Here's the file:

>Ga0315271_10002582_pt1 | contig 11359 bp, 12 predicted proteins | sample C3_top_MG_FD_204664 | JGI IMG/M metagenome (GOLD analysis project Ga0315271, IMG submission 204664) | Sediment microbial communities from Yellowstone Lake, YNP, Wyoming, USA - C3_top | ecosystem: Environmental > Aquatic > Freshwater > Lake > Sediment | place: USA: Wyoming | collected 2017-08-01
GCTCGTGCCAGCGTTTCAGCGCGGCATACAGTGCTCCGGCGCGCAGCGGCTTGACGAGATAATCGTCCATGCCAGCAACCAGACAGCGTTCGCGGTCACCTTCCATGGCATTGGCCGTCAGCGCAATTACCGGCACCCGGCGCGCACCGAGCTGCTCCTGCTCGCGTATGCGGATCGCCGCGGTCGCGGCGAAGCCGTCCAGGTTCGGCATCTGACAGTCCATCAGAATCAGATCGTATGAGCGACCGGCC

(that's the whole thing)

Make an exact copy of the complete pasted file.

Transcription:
>Ga0315271_10002582_pt1 | contig 11359 bp, 12 predicted proteins | sample C3_top_MG_FD_204664 | JGI IMG/M metagenome (GOLD analysis project Ga0315271, IMG submission 204664) | Sediment microbial communities from Yellowstone Lake, YNP, Wyoming, USA - C3_top | ecosystem: Environmental > Aquatic > Freshwater > Lake > Sediment | place: USA: Wyoming | collected 2017-08-01
GCTCGTGCCAGCGTTTCAGCGCGGCATACAGTGCTCCGGCGCGCAGCGGCTTGACGAGATAATCGTCCATGCCAGCAACCAGACAGCGTTCGCGGTCACCTTCCATGGCATTGGCCGTCAGCGCAATTACCGGCACCCGGCGCGCACCGAGCTGCTCCTGCTCGCGTATGCGGATCGCCGCGGTCGCGGCGAAGCCGTCCAGGTTCGGCATCTGACAGTCCATCAGAATCAGATCGTATGAGCGACCGGCC